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November 19, 2016

Brooklyn Dodger catcher Roy Campanella is named MVP in the National League for the second time in 1953.

White Girls Can Step Too

POSTED: March 09, 2011, 12:00 am

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Well, white men may not be able to jump, as Wesley Snipes suggested in the movie bearing that title, but apparently white sorority girls can step! That was the sentiment and determination of judges at a recent national “stepping” competition who deemed a white sorority winners over members of a Black sorority chapter. It has some Blacks steaming mad, and suggesting that it is implausible that white girls could excel in an area in which we claim pride of ownership.

Huh? Can we take a step back, and get a grip. When did stepping define who we are as a people or serve as the benchmark of Black culture?

It all started when the folks with the soft drink Sprite teamed up with the National Pan-Hellenic Council, the oversight body for the nine “Greek” letter organizations, to sponsor a nationwide “Step Off,” inviting fraternities and sororities from across the country to demonstrate their prowess on the hardwood. Mind you, this was not announced as the “Black Step Off,” though promotional materials seemed to imply that this was an Afrocentric event. Well, apparently someone forgot to tell the young ladies from Zeta Tau Alpha from the campus of University of Arkansas at Fayetteville. They entered the competition and, well, they won and won again to the point where they made it to the finals. Their opponent? The sisters and we mean that with its racial connotation, of Alpha Kappa Alpha Sorority from the University of Indiana.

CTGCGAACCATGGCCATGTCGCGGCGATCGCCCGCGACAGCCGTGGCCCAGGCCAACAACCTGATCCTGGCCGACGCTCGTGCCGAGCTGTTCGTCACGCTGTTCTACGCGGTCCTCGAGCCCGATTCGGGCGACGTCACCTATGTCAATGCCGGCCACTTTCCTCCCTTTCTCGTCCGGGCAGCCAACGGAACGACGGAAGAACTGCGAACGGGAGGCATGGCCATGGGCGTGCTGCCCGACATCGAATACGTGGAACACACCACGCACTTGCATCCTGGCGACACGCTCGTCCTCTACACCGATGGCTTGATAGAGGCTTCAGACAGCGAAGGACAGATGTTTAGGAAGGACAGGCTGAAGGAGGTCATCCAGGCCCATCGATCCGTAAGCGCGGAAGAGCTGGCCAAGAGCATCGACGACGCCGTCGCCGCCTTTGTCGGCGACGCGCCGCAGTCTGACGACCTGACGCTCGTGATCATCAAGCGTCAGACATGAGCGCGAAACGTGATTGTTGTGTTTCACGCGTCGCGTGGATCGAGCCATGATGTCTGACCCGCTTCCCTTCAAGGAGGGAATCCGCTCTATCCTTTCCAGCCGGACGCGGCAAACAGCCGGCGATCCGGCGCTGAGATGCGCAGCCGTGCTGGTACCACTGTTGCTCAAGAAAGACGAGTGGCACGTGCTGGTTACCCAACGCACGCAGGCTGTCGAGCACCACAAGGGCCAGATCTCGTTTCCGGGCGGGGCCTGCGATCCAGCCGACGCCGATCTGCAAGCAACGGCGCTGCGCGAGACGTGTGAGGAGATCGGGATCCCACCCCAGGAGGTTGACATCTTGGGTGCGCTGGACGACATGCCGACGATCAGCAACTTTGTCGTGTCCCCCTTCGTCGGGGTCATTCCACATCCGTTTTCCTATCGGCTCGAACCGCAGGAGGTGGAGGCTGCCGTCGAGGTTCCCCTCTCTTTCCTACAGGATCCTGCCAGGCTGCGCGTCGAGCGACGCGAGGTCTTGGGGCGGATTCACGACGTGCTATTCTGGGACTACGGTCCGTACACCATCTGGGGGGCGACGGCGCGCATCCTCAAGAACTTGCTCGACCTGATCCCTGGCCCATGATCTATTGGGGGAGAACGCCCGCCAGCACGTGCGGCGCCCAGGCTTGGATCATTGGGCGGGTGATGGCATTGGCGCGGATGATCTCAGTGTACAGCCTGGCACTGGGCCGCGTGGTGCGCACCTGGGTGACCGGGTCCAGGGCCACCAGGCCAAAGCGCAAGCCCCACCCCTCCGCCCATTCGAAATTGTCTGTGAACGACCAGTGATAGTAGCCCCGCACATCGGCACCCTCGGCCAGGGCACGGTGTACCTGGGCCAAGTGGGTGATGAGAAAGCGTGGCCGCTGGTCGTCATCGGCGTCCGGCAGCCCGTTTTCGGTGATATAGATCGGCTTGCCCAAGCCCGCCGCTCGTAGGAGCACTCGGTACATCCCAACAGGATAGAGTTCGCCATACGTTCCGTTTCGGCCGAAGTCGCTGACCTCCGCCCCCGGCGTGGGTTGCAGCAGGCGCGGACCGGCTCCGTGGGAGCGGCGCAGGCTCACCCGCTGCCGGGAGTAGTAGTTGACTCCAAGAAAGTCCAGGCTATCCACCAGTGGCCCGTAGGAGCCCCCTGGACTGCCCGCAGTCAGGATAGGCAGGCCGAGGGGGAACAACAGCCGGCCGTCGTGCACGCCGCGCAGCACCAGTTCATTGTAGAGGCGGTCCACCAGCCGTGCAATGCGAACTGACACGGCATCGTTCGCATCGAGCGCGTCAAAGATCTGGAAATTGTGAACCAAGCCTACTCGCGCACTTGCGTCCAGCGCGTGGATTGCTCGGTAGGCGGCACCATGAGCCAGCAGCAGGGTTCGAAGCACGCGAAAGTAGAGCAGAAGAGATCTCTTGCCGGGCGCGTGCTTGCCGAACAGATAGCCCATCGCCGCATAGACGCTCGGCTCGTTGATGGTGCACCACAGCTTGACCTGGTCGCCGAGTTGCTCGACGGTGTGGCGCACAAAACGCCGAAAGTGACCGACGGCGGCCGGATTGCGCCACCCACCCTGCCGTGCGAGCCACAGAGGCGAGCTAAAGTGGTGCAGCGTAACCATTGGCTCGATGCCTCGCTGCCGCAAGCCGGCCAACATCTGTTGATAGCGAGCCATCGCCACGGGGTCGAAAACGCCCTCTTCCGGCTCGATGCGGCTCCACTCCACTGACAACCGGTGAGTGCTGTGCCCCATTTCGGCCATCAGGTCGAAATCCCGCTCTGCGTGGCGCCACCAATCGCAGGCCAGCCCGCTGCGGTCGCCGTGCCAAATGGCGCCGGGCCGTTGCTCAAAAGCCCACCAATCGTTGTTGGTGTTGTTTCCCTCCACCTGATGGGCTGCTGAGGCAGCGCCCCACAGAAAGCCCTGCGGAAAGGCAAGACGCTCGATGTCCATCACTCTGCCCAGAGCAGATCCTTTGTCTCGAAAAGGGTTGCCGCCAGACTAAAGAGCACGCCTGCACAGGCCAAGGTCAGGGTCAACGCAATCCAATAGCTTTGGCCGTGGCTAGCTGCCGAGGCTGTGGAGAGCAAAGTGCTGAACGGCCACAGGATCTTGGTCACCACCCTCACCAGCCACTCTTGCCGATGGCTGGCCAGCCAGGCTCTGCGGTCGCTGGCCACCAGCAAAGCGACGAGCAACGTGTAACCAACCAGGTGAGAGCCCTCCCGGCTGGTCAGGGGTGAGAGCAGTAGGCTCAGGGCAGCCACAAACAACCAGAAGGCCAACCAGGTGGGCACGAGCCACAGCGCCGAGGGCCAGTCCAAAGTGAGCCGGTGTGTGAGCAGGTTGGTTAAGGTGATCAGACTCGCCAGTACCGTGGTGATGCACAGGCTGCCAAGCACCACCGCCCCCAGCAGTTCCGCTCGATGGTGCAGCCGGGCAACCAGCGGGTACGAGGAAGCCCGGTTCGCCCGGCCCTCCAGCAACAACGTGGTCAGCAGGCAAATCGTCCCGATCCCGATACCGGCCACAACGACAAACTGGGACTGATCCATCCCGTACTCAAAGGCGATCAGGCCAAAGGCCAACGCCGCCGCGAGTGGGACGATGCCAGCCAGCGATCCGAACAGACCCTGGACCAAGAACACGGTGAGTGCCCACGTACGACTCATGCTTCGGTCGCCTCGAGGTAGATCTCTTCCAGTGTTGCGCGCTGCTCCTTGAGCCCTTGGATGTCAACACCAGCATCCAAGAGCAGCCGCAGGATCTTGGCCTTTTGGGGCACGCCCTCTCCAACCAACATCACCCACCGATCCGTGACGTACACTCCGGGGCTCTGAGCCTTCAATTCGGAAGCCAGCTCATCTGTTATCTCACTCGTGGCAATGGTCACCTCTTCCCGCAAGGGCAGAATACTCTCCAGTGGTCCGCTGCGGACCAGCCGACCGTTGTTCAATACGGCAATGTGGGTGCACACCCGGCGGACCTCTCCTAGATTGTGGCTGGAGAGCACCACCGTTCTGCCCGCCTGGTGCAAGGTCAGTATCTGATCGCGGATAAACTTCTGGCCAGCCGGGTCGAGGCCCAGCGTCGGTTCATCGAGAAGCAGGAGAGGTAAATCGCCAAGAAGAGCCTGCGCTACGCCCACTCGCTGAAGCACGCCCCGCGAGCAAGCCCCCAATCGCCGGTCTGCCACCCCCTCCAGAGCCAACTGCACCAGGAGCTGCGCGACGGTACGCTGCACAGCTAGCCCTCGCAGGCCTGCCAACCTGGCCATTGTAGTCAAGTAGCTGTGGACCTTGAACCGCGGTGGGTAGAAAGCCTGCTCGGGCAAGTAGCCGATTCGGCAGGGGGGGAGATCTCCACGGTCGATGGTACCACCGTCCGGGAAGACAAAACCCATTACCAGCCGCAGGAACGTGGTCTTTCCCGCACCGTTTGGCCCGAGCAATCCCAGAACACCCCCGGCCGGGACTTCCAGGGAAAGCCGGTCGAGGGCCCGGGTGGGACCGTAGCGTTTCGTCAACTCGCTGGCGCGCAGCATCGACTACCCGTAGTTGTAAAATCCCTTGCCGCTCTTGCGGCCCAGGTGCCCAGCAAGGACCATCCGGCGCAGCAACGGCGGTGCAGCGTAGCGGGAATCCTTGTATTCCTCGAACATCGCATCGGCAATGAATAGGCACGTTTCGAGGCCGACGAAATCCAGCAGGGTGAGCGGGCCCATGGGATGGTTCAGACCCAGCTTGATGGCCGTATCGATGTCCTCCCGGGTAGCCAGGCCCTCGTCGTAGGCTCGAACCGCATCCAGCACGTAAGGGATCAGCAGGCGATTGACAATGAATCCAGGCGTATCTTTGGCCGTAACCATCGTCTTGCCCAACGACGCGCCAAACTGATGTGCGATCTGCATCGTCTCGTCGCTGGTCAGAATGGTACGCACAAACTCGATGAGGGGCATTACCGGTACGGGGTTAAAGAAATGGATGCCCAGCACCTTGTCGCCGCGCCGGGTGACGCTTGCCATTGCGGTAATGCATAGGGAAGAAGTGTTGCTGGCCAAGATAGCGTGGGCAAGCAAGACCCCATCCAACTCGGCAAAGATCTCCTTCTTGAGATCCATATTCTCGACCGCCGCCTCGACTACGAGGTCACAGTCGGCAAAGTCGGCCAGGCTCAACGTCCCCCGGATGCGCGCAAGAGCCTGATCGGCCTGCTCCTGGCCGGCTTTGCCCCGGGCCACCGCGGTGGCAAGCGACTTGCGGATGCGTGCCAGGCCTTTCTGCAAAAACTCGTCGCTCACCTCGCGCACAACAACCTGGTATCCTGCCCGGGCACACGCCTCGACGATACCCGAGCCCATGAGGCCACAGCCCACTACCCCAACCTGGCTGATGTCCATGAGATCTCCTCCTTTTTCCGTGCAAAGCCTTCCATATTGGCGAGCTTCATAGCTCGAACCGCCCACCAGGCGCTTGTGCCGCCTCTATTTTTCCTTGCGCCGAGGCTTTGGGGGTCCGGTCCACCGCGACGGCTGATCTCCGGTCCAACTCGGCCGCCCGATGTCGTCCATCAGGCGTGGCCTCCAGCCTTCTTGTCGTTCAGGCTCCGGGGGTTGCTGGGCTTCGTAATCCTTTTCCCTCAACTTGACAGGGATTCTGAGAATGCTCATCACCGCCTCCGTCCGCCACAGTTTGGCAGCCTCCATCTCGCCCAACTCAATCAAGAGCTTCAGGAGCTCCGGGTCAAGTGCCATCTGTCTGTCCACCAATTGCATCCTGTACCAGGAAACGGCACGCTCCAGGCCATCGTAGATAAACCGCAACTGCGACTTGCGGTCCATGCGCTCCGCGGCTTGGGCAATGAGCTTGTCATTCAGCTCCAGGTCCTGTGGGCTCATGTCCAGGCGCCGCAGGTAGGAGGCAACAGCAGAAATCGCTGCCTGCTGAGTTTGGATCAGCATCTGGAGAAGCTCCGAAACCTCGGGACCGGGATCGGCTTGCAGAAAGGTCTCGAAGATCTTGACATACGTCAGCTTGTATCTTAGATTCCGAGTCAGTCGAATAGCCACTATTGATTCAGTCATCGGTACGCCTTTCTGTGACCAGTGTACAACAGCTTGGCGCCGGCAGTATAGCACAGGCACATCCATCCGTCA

This is where the story gets messy and ugly, and downright disappointing in our opinion. After the conclusion of the competition on February 20 in Atlanta, the judges declared the Zeta Tau Alpha Sorority the winners. Surprise! Who would have thought it; white girls can step! Mind you, the judges were R&B songstress Monica, Atlanta-based producer Devyne Stephens, Rozonda "Chilli" Thomas of TLC, and Atlanta dancer-choreographer Zack Lee. Judging from the uproar over the results, you would have thought Jim Crow had been reinstated. The reverberations were loud and the accusations flew. So much so that the folks at Sprite, fearing that they might no longer be able to push their concoction on Black consumers, quickly made an about face and declared that a mistake had been made in the scoring and deemed the AKA’s winners too. Sad, real sad. For a generation that is catching hell, after their parents and grandparents caught HELL, the preoccupation with stepping is trivial and telling. Your student aid is about to be slashed, job opportunities diminished, and chances of encountering the criminal justice system enhanced and you invest emotional capital into the results of a step competition?

Are we to believe that only Black people can step? If that’s the case, can only white students win science and math competitions? It is a narrow world-view that diminishes the greatness of our culture. Yes, we know stepping has a tremendous legacy within the Black fraternity and sorority tradition, but so does academic excellence, public service and groundbreaking accomplishments. We are too big as a people to fall prey to such nonsense as getting upset that a white sorority won a step competition. We were not there to see the competition but judging from the outcome, the ladies from Zeta Tau Alpha must have been pretty good to make it to the finals. We can still love and respect our sisters from Alpha Kappa Alpha, without declaring the end of the world because they lost a step competition.




One last word, it’s time we stopped getting played by corporate America. We spend billions of dollars as consumers and we accept the philanthropic equivalent of government cheese. Enough already.

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